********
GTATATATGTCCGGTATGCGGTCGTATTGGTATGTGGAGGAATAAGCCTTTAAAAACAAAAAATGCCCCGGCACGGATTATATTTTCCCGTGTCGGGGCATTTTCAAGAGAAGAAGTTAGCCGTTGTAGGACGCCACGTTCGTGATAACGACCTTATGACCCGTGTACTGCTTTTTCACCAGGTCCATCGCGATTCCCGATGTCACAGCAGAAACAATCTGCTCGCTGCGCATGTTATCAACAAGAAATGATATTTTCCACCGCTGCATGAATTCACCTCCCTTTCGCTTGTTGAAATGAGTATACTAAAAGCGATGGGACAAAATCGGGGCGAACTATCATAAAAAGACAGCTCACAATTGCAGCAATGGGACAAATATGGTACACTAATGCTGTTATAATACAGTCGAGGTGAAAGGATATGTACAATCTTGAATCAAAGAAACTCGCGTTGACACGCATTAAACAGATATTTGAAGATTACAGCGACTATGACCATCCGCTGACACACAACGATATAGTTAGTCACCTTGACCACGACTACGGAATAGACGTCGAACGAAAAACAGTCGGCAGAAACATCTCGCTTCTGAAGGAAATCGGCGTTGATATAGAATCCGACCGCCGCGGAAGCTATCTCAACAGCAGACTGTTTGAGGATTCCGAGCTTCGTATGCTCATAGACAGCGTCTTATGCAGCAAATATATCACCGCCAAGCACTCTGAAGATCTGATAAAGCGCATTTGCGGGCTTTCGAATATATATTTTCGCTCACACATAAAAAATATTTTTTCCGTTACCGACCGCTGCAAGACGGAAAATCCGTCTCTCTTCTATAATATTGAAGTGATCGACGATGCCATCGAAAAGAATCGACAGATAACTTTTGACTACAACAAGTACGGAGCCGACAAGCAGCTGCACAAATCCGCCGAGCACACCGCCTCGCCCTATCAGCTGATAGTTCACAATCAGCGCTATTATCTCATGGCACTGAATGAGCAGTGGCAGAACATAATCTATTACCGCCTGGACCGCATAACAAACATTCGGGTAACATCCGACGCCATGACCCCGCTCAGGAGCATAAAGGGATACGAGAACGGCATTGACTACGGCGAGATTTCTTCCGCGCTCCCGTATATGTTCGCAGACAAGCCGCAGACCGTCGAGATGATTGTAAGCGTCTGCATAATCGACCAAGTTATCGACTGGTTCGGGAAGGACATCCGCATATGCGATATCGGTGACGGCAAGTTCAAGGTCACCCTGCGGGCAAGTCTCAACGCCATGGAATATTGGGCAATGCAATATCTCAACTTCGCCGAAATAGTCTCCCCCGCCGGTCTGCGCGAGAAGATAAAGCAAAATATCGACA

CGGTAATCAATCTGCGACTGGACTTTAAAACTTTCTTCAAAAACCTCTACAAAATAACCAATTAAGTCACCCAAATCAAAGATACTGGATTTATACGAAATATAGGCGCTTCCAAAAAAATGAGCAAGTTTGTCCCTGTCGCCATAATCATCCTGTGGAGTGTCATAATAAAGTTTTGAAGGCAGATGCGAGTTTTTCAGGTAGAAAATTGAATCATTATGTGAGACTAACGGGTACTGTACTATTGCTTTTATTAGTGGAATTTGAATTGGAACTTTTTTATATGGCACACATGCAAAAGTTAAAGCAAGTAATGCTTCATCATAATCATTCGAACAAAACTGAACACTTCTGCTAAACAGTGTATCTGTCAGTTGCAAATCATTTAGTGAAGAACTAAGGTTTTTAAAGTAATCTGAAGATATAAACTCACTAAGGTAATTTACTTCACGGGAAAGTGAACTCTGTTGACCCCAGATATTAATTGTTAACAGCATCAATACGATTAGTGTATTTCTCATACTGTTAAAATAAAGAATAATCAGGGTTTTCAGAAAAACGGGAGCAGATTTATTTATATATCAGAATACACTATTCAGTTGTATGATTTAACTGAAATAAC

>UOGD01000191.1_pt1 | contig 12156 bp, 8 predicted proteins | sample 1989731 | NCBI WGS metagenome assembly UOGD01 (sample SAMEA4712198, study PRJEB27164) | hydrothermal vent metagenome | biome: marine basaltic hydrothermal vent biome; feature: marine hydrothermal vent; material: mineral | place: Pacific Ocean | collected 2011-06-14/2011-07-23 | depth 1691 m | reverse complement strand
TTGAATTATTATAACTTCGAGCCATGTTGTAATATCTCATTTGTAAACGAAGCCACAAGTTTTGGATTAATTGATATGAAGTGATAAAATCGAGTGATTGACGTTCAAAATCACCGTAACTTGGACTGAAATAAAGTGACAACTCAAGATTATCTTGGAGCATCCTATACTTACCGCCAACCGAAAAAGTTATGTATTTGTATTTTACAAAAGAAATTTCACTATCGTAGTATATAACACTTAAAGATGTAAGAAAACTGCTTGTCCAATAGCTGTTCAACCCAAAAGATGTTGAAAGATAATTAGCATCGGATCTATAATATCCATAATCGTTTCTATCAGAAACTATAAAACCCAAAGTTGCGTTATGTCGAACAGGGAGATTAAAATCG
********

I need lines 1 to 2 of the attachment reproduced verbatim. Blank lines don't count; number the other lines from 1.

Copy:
GTATATATGTCCGGTATGCGGTCGTATTGGTATGTGGAGGAATAAGCCTTTAAAAACAAAAAATGCCCCGGCACGGATTATATTTTCCCGTGTCGGGGCATTTTCAAGAGAAGAAGTTAGCCGTTGTAGGACGCCACGTTCGTGATAACGACCTTATGACCCGTGTACTGCTTTTTCACCAGGTCCATCGCGATTCCCGATGTCACAGCAGAAACAATCTGCTCGCTGCGCATGTTATCAACAAGAAATGATATTTTCCACCGCTGCATGAATTCACCTCCCTTTCGCTTGTTGAAATGAGTATACTAAAAGCGATGGGACAAAATCGGGGCGAACTATCATAAAAAGACAGCTCACAATTGCAGCAATGGGACAAATATGGTACACTAATGCTGTTATAATACAGTCGAGGTGAAAGGATATGTACAATCTTGAATCAAAGAAACTCGCGTTGACACGCATTAAACAGATATTTGAAGATTACAGCGACTATGACCATCCGCTGACACACAACGATATAGTTAGTCACCTTGACCACGACTACGGAATAGACGTCGAACGAAAAACAGTCGGCAGAAACATCTCGCTTCTGAAGGAAATCGGCGTTGATATAGAATCCGACCGCCGCGGAAGCTATCTCAACAGCAGACTGTTTGAGGATTCCGAGCTTCGTATGCTCATAGACAGCGTCTTATGCAGCAAATATATCACCGCCAAGCACTCTGAAGATCTGATAAAGCGCATTTGCGGGCTTTCGAATATATATTTTCGCTCACACATAAAAAATATTTTTTCCGTTACCGACCGCTGCAAGACGGAAAATCCGTCTCTCTTCTATAATATTGAAGTGATCGACGATGCCATCGAAAAGAATCGACAGATAACTTTTGACTACAACAAGTACGGAGCCGACAAGCAGCTGCACAAATCCGCCGAGCACACCGCCTCGCCCTATCAGCTGATAGTTCACAATCAGCGCTATTATCTCATGGCACTGAATGAGCAGTGGCAGAACATAATCTATTACCGCCTGGACCGCATAACAAACATTCGGGTAACATCCGACGCCATGACCCCGCTCAGGAGCATAAAGGGATACGAGAACGGCATTGACTACGGCGAGATTTCTTCCGCGCTCCCGTATATGTTCGCAGACAAGCCGCAGACCGTCGAGATGATTGTAAGCGTCTGCATAATCGACCAAGTTATCGACTGGTTCGGGAAGGACATCCGCATATGCGATATCGGTGACGGCAAGTTCAAGGTCACCCTGCGGGCAAGTCTCAACGCCATGGAATATTGGGCAATGCAATATCTCAACTTCGCCGAAATAGTCTCCCCCGCCGGTCTGCGCGAGAAGATAAAGCAAAATATCGACA

CGGTAATCAATCTGCGACTGGACTTTAAAACTTTCTTCAAAAACCTCTACAAAATAACCAATTAAGTCACCCAAATCAAAGATACTGGATTTATACGAAATATAGGCGCTTCCAAAAAAATGAGCAAGTTTGTCCCTGTCGCCATAATCATCCTGTGGAGTGTCATAATAAAGTTTTGAAGGCAGATGCGAGTTTTTCAGGTAGAAAATTGAATCATTATGTGAGACTAACGGGTACTGTACTATTGCTTTTATTAGTGGAATTTGAATTGGAACTTTTTTATATGGCACACATGCAAAAGTTAAAGCAAGTAATGCTTCATCATAATCATTCGAACAAAACTGAACACTTCTGCTAAACAGTGTATCTGTCAGTTGCAAATCATTTAGTGAAGAACTAAGGTTTTTAAAGTAATCTGAAGATATAAACTCACTAAGGTAATTTACTTCACGGGAAAGTGAACTCTGTTGACCCCAGATATTAATTGTTAACAGCATCAATACGATTAGTGTATTTCTCATACTGTTAAAATAAAGAATAATCAGGGTTTTCAGAAAAACGGGAGCAGATTTATTTATATATCAGAATACACTATTCAGTTGTATGATTTAACTGAAATAAC